Authors of section

Editors

Peter Kloen, David Ring

Executive Editors

Peter Trafton, Michael Baumgaertner

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Radius, extraarticular, oblique - Lag screw

1. Principles

Lag screw principles

In oblique fractures of the radial neck, fixation is achieved by lag screws. Longer oblique fractures allow two screws. This is more secure, and should be preplanned.

The thread pulls the opposite bone fragment towards the head of the screw, placing the fracture ends under compression. The portion of the thread in the gliding hole does not purchase in the surrounding bone. Insert the lag screw(s) as perpendicularly to the fracture plane as possible.

Note: Lag screw fixation may prove unsatisfactory for short oblique fractures of the radial neck. If so, plate fixation may be required.

radius extraarticular oblique lag screw

Choice of implant

1.5 mm, 2.0 mm, 2.4 mm or 2.7 mm screws are used.

2. Reduction and provisional fixation

Expose the fracture ends with minimal soft tissue dissection off the bone. Irrigate to remove debris and interposing tissues.

Reduction is direct, aided by supination-pronation of the forearm. Reduce and provisionally fix the fracture with the help of small pointed reduction forceps.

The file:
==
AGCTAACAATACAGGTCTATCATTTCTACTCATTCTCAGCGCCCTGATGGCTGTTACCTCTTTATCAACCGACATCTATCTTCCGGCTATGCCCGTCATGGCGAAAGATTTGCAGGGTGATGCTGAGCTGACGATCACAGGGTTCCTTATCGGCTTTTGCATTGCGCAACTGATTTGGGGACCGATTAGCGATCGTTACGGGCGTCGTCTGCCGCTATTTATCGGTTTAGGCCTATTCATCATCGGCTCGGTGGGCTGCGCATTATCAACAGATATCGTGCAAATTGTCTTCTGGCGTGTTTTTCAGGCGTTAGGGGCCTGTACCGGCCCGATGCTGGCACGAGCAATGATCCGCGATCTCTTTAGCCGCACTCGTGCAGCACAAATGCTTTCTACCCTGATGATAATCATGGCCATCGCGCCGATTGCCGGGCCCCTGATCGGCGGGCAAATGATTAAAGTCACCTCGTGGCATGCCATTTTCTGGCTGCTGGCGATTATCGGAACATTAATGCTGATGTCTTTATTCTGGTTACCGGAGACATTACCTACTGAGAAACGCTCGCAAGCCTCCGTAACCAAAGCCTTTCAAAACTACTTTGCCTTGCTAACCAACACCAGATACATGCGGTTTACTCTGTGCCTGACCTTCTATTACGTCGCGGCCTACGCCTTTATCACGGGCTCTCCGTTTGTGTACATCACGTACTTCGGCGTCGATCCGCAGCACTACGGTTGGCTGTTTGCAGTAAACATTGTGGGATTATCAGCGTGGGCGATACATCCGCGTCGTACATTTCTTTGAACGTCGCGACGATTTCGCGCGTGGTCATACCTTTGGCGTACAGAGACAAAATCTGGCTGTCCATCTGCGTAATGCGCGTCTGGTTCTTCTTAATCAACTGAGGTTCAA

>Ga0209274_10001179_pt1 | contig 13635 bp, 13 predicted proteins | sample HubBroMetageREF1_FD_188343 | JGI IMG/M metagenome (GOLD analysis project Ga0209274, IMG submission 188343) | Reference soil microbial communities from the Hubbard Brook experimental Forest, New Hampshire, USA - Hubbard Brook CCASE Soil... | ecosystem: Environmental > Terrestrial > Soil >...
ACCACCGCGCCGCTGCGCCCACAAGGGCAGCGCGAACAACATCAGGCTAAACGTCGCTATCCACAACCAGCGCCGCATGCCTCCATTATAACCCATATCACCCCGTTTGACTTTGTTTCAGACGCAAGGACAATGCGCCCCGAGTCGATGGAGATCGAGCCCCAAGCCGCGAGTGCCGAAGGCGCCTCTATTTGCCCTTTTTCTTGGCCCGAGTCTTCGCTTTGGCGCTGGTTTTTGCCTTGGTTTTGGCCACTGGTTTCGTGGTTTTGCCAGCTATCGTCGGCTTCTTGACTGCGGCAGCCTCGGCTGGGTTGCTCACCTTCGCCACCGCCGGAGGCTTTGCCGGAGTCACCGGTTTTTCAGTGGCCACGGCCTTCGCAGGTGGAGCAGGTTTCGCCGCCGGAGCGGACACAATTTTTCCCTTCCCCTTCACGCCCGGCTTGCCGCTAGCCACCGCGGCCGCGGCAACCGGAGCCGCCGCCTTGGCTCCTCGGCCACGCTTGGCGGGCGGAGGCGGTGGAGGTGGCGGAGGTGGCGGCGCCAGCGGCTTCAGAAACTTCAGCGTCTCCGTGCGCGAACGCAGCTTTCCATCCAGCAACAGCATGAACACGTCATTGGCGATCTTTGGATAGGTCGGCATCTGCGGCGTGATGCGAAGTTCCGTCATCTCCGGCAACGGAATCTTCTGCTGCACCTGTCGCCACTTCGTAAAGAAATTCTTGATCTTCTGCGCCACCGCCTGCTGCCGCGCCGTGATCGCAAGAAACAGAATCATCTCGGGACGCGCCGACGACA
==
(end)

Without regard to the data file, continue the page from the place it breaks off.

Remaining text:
If reduction is difficult to achieve without subluxation, rule out ulnar malreduction as the cause.

Oblique radial neck – lag screw principles

3. Lag screw insertion

Drilling

Drill a gliding hole (sized according to chosen screw size, see fig.) for the lag screw into the proximal fragment.

Insert the appropriate drill sleeve into the gliding hole until it reaches the far cortical bone.

Now drill the far cortex with the appropriate drill bit.

Oblique radial neck – lag screw drilling

Measuring

Measure the depth of the hole with the hook of the depth gauge pointing distally.

Oblique radial neck – lag screw hole depth

Closely observe the compression effect on the fracture line while tightening the lag screw.

Oblique radial neck – lag screw insertion

Second lag screw

If the fracture configuration allows the insertion of a second lag screw, it can be inserted now, using the same technique as described above.

Oblique radial neck – lag screw fixation

4. Final assessment

Finally, assess the range of motion in pronation, supination, flexion and extension. Fixation should be stable and crepitus or restricted motion should be absent. Radiocapitellar and ulnohumeral joints should remain located through a full range of motion.

Check fracture and screws with image intensifier or x-ray.